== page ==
Tying Everything Together: Hertzsprung-Russell Diagram, Mass-Luminosity Relation, ....


A Limited Russell-Vogt Theorem

This statement is so powerful that it has been given the name the Russell-Vogt theorem (although it is not really a theorem in the mathematical sense). Why the Russell-Vogt theorem in the above form is true will be explained when we talk about stellar structure.


Hertzsprung-Russell Diagram

We know masses, radii, luminosities, surface temperatures, colors, distances, spectra, ... of many stars.

Question: How do we make sense of the plethora of available data?

H-R Diagram

In the early 1900's, Ejnar Herstzprung and Henry Norris Russell independently made the discovery that the luminosity of a star is related to its surface temperature. The resulting plot is amazing. A schematic Hertzsprung-Russell diagram is shown to the right. A Hertzsprung-Russell diagram for the old cluster M55 (Mochejska & Kaluzny, see APOD, 2001 Feb 23) is the top panel on this page. The Hertzsprung-Russell (HR) diagram was one of the most important astronomical discoveries of the twentieth century.

Hertzsprung and Russell used the spectral class (which is related to the temperature, and color of the star [which is related to B-V]) in their plots. They ordered the stars as O, B, A, F, G, K, and M. Since O stars are the hottest stars, this means that the temperature axis in the HR diagram is odd in that the temperature decreases as one moves to the right. The veritcal axis is the luminosity of the star, it increases upward. The axis is logarithmic (it mimics the human eye).


Stars are confined to specific regions in the HR diagram. This tells you that there is some physical relationship between the luminosity and temperature of a star. To make this point clear, let's look at people. People have many defining characteristics, not all of which are related. Let's plot some properties of people and see what they look like. Consider,

This simple exercise taught us something about people. We did not learn in detail how people are put together; we learned that the height and weight of people are somehow related. It is up to theorists to explain the how and why of the physical connection between the height and weight of the people population.

Similarly, the HR diagram is not telling us about how stars are put together. It is, again, up to the theorists to tell us what is going on. However, for now, let's ignore the role of the theorist and just examine the HR diagram to see what we can deduce about stars.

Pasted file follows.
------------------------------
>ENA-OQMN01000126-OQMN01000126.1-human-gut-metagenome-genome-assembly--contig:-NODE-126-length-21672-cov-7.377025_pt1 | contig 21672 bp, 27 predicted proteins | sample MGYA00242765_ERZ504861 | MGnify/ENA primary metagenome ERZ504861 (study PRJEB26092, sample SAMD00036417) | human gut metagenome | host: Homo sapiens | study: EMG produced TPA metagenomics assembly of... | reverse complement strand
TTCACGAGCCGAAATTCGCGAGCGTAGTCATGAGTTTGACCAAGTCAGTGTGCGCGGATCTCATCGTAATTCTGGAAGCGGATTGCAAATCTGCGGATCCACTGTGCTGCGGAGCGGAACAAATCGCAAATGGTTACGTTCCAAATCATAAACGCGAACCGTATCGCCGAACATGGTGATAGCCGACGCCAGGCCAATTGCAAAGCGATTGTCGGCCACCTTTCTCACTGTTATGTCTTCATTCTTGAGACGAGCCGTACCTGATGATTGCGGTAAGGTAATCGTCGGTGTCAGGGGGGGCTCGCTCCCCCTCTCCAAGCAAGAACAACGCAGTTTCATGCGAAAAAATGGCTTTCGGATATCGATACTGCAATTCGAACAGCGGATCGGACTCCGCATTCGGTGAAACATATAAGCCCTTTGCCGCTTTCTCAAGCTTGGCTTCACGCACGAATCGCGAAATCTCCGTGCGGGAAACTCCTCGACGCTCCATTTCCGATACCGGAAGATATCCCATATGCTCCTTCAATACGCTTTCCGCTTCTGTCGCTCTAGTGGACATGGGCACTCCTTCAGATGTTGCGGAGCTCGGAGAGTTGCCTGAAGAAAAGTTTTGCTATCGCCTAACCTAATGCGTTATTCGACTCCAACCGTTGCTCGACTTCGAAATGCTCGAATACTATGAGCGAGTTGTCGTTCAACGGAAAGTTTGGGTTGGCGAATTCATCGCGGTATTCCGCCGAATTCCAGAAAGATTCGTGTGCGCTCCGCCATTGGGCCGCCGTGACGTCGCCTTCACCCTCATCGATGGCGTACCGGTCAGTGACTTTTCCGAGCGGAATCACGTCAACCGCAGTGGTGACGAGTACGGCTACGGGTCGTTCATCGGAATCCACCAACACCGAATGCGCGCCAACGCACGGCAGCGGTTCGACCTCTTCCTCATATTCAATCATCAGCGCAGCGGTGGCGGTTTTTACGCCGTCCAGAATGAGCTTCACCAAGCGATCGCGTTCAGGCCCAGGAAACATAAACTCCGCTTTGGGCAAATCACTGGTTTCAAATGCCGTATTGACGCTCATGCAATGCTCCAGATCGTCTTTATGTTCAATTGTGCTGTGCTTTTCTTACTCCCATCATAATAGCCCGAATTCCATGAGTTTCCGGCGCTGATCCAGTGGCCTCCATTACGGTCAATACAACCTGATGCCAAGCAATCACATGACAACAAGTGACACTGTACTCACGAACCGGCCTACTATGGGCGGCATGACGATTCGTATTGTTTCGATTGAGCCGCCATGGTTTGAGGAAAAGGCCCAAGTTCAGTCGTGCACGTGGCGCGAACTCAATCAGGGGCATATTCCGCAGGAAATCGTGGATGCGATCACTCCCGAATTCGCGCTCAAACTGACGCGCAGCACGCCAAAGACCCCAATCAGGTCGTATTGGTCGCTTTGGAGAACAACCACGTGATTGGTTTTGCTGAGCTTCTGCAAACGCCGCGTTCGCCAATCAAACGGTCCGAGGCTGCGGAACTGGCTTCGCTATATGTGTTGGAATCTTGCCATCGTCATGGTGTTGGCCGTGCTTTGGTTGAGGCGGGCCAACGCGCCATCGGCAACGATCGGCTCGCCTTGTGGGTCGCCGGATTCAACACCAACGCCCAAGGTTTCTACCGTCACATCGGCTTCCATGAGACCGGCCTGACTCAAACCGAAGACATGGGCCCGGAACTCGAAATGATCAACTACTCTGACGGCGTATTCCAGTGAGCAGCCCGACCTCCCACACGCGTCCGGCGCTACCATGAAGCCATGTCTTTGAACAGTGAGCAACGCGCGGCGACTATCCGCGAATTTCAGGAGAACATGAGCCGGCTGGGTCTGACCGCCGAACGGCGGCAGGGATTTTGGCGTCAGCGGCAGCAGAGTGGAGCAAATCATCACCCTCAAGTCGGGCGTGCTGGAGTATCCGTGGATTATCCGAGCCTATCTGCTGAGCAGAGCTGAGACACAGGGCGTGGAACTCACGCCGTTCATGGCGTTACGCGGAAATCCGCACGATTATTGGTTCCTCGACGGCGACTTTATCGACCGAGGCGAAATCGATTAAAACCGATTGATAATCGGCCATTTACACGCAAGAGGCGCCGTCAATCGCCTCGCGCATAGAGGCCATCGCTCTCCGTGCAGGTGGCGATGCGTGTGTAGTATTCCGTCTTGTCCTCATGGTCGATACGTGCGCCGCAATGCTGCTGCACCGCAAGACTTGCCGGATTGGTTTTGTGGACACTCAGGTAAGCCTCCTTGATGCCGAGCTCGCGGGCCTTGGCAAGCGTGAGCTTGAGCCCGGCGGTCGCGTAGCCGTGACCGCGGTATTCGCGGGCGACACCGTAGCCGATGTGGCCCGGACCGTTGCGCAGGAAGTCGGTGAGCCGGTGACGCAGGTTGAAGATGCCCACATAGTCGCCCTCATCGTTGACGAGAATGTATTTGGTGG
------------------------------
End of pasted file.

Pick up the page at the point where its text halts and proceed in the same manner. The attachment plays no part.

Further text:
Some Inferences Based on the Hertzsprung-Russell Diagram

Luminosity Classes

    I -- Super-Giants
    II -- Bright Giants
    III -- Normal Giants
    IV -- Sub-Giants
    V -- Main Sequence Stars

Question: What can we deduce from the HR diagram?

Question: What is this be telling us about stellar evolution?


Luminosity Function

Even along the Main Sequence, stars are not distributed smoothly. There are many more low luminosity stars than there are high luminosity stars. A plot of this distribution is referred to as the Luminosity Function. The plot is for the Solar Neighborhood, but it is representative of stars in our Galaxy. Note that for stars the luminosity of our Sun, that there is around 1 stars every 1,000 cubic parsecs. That is, there is one Sun-like star in every cube whose sides are 10 pc long. Sun-like tars are roughly 10 parsec apart (30 light years) in the Solar Neighborhood. The number of stars increases strongly with decreasing luminosity. We find stars around 1 % the luminosity of the Sun, are separated by distances of around 1 parsec (3.3 light years).


Mass-Luminosity Relation for Main Sequence Stars

When we consider Main Sequence stars, is there any hint about whether an individual star evolves along the Main Sequence or whether a star once on the Main Sequence does not change its position? We believe that stars do not move along the Main Sequence. That is, Main Sequence stars with particular L have the same properties. This can be seen from the Mass-Luminosity relationship for Main Sequence stars.